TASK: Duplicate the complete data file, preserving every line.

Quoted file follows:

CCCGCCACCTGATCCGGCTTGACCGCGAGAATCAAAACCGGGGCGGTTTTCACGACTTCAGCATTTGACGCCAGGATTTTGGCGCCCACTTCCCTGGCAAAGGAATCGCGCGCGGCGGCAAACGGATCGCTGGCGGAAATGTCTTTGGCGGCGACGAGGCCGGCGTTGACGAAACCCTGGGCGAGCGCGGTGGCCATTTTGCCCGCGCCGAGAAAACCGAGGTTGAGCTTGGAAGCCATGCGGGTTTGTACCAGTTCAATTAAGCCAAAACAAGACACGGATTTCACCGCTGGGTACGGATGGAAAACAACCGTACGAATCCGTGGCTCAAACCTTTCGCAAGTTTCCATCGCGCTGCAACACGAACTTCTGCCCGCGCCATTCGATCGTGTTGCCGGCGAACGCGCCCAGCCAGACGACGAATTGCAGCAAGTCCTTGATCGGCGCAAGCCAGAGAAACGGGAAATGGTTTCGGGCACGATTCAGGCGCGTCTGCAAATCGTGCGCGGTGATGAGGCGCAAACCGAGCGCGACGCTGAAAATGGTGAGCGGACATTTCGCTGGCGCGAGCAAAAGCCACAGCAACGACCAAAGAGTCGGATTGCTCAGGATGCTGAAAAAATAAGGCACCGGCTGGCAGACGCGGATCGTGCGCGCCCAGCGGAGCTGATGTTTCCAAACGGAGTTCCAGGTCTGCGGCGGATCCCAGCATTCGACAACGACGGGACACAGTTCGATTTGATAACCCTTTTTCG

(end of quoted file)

CCCGCCACCTGATCCGGCTTGACCGCGAGAATCAAAACCGGGGCGGTTTTCACGACTTCAGCATTTGACGCCAGGATTTTGGCGCCCACTTCCCTGGCAAAGGAATCGCGCGCGGCGGCAAACGGATCGCTGGCGGAAATGTCTTTGGCGGCGACGAGGCCGGCGTTGACGAAACCCTGGGCGAGCGCGGTGGCCATTTTGCCCGCGCCGAGAAAACCGAGGTTGAGCTTGGAAGCCATGCGGGTTTGTACCAGTTCAATTAAGCCAAAACAAGACACGGATTTCACCGCTGGGTACGGATGGAAAACAACCGTACGAATCCGTGGCTCAAACCTTTCGCAAGTTTCCATCGCGCTGCAACACGAACTTCTGCCCGCGCCATTCGATCGTGTTGCCGGCGAACGCGCCCAGCCAGACGACGAATTGCAGCAAGTCCTTGATCGGCGCAAGCCAGAGAAACGGGAAATGGTTTCGGGCACGATTCAGGCGCGTCTGCAAATCGTGCGCGGTGATGAGGCGCAAACCGAGCGCGACGCTGAAAATGGTGAGCGGACATTTCGCTGGCGCGAGCAAAAGCCACAGCAACGACCAAAGAGTCGGATTGCTCAGGATGCTGAAAAAATAAGGCACCGGCTGGCAGACGCGGATCGTGCGCGCCCAGCGGAGCTGATGTTTCCAAACGGAGTTCCAGGTCTGCGGCGGATCCCAGCATTCGACAACGACGGGACACAGTTCGATTTGATAACCCTTTTTCG